A few large corporations have gotten a lot of press lately over claims saying they pay almost nothing in taxes. News reports have initiated public anger because of the perception that companies make enormous profits but pay little to no taxes. It’s sometimes easy to target corporations as the bad guy, especially when there are concerns that large business smother small businesses’ ability to survive. However, the reality is that corporations have complicated tax structures that can be hard to understand.
Corporate taxes include two types: S-corp taxes and C-corp taxes. In this article, we provide some helpful information about filing C-corp taxes.
Understanding a C Corporation
A C corporation, or C-corp, is a type of corporate business entity. The other alternative is to file as an S corporation.
C-corps are the most common type of corporation organized by companies in the United States. Most businesses prefer the C-corp structure because it allows them to distribute preferred and common shares to investors. There are also apportioned rights for earning distributions, and C-corps can organize boards that make decisions on everything from spending to strategy.
Legally, a C-corp is “a separate legal entity created by a state filing.” The C corporation, also known as the “regular” corporation, is subject to corporate income tax. So, income earned by the business is taxed at the corporate level of the business. Profits are then distributed to the owners.
Owners must also file taxes on earnings from the C-corp on their personal returns. This is commonly referred to as double taxation. It basically means that corporations have to pay business taxes twice, compared to sole proprietorships and business partnerships that only have to pay once on the owners’ personal returns. Meanwhile, an S corporation has “pass-through” income that is not subjected to double taxation.
C-corporations are required to provide a public disclosure of share performance in an annual report. There are also limits on an owner’s financial and tort liability for business losses.
Advantages of a C Corporation
If S corporations are not subject to double taxation and C corporations are, why are C-corps more popular?
The bottom line is C-corps generally have more benefits and protections under state and federal governments, including a lower audit risk. There is also the notion that lenders and suppliers traditionally prefer working with C corporations because there is unlimited growth potential and no limits on shareholders.
Long-term stability is also a factor. A C-corp can continue to exist even after its original owners are no longer part of the company. This means that both owners and shareholders have limited liability for business debts and litigation, so it’s assumed to be a safer bet for investors.
Creating a C Corporation
Most opt for the safety and security of a C corporation despite double taxation. Yes, there are additional compliance requirements from government and more complex tax rules, but the protection C-corps provide is unrivaled.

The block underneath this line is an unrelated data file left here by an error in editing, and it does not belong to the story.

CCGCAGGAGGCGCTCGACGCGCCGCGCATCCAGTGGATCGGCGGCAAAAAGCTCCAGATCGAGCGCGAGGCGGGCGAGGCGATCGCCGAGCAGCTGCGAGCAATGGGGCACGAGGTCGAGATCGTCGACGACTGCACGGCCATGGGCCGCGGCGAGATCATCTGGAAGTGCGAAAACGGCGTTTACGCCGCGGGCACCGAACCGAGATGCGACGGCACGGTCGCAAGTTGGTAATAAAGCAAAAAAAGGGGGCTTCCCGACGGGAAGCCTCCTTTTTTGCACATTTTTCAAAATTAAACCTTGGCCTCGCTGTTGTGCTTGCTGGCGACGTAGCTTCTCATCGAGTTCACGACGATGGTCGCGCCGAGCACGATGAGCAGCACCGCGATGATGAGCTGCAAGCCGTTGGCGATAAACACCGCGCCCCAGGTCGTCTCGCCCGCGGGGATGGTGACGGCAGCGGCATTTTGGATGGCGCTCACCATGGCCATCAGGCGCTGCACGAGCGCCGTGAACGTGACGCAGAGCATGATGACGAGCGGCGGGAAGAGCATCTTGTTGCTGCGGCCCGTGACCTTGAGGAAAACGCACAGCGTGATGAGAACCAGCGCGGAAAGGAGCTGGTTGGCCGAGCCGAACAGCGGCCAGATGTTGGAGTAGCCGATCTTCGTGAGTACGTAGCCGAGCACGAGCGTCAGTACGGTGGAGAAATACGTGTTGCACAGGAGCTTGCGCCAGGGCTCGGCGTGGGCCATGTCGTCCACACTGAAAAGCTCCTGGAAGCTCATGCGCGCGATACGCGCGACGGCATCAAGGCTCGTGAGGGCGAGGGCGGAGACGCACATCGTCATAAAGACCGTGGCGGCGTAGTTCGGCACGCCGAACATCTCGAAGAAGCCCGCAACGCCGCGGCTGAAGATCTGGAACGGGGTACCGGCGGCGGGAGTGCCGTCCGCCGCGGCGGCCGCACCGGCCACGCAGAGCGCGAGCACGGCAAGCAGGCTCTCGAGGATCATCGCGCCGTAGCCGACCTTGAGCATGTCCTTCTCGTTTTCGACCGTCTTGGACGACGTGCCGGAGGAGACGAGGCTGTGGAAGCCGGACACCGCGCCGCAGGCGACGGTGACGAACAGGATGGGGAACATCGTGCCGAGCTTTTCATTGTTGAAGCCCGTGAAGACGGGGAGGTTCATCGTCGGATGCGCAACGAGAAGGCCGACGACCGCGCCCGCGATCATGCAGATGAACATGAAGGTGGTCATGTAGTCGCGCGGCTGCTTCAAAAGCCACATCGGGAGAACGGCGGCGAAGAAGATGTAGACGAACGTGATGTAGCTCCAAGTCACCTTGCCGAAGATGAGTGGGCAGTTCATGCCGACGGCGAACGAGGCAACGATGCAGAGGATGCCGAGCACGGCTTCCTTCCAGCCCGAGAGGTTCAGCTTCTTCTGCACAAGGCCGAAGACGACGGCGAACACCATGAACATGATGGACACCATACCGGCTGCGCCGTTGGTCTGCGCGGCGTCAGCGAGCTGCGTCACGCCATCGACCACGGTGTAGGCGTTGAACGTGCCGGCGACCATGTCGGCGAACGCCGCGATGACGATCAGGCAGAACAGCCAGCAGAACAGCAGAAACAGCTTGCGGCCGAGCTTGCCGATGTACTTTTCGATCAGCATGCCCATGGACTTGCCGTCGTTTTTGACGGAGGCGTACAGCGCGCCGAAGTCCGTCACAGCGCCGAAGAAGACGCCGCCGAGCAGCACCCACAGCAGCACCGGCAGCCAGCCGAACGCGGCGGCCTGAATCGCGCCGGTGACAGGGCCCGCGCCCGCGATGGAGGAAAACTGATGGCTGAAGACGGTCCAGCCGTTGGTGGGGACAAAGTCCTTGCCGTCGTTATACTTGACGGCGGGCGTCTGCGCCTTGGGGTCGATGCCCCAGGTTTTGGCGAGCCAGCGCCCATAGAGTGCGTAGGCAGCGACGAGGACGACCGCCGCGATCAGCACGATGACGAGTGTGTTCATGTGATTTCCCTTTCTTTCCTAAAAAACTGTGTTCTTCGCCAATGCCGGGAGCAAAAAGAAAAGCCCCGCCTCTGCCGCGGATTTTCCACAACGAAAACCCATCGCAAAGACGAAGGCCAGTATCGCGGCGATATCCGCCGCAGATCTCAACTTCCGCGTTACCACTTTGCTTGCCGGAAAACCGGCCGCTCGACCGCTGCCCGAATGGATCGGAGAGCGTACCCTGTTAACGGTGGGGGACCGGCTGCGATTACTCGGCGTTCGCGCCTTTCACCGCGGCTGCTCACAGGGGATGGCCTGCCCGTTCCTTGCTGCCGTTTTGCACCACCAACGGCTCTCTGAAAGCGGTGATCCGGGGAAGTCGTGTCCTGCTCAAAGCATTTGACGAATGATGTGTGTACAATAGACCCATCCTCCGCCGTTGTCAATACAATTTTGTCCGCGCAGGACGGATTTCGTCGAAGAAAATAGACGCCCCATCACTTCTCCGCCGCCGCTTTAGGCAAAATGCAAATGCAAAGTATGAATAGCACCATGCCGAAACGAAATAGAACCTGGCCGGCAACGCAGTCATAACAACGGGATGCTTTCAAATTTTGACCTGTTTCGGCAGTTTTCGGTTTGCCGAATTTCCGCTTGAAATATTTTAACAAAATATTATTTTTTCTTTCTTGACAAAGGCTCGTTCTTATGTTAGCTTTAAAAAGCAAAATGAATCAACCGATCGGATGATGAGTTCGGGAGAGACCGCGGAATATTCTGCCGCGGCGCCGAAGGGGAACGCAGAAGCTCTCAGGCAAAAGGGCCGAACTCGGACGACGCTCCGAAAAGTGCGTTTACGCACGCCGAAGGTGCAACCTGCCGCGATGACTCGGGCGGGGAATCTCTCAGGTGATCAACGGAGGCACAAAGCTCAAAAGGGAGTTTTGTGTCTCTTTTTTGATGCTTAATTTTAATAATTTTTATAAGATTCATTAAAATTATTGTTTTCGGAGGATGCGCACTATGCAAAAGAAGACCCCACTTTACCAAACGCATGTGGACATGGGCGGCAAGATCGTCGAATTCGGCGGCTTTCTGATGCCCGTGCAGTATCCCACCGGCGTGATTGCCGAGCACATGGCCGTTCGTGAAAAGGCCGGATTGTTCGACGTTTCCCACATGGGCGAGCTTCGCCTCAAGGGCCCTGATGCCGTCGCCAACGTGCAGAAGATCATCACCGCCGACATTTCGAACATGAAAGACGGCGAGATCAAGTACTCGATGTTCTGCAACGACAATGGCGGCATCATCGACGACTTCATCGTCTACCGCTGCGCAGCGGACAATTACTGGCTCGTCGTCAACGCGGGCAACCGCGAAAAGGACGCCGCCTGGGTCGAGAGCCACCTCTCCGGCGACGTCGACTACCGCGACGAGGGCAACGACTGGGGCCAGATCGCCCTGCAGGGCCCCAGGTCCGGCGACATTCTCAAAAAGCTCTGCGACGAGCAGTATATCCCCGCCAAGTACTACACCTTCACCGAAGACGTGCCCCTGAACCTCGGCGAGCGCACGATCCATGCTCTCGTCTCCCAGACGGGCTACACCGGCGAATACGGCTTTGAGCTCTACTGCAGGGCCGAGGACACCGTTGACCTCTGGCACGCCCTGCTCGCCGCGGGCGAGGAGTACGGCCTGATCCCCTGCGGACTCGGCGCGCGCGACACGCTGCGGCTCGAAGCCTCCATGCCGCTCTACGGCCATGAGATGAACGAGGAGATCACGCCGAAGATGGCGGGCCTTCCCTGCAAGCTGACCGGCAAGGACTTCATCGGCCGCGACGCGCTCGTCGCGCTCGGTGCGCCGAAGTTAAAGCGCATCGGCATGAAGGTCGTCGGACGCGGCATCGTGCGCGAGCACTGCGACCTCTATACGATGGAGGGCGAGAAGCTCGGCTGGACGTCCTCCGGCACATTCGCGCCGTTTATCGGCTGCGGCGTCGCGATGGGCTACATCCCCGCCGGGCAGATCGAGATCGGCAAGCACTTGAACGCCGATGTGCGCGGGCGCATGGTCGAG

S Corporations have a lot of limitations that C Corporations don’t have. A good example is that there are no restrictions on the number of shareholders a C-corp can have, while S-Corps are limited to 100 or less.
When weighing the decision of which tax entity to create, businesses first need to decide if they want to file as a C-corp or S-corp. Second, they need to begin filing for business license registrations and other certifications (like operating permits) that meet industry standards and rules. These permits are obtained through state, county and municipal governments.
Additional steps to create a C-corp:
● Obtain an Employer Identification Number (EIN) by filing an IRS Form SS-14.
● Apply for a franchise tax ID number in states where franchise tax payments are required.
● Contact the state tax commission or franchise tax board to learn more details about state tax reporting for corporations.
Additional Steps to Maintain a C-Corp
After a C corporation has been established, it is vital to remain compliant. The government has regulatory committees that make sure corporations follow the rules. Filing the proper taxes is crucial to the successful operation of a C-corp. We recommend doing the following when it comes to tax season:
● Learn more about tax deductions for corporations. Tax deductions are important to corporations and there are a lot to choose from. Corporations can deduct employee salaries and bonuses, health insurance costs, retirement plan contributions and more.
● Pay estimated taxes on time. C corporations are like other business entities that must pay estimated taxes to the IRS. C corporations are required to pay estimated corporate income tax. Those that fail to pay quarterly can be subjected to penalties and interest on owed taxes.
● C Corporations file Form 1120 for federal corporate taxes. Shareholders must also report any dividends they receive from the corporation on their own personal returns.
● C Corporations must also file state tax returns. The corporate tax rate is usually a flat percentage that varies from state to state. Corporations registered in multiple states may have to file multiple state tax returns.
Corporate taxes can be complicated and deserve proper attention to ensure compliance. While C corporations have many advantages over S corporations, double taxation represents a significant cost businesses need to include in projections. In order to guarantee compliance with all the regulatory measures and IRS rules and regulations, get help from a tax professional to make sure your business is as tax efficient as possible.
Visit www.www.levytaxhelp.com or call 800-TAX-LEVY to learn what Levy & Associates can do for your corporation. We have years of experience dealing with corporate taxes and can ensure you stay in good standing with the IRS.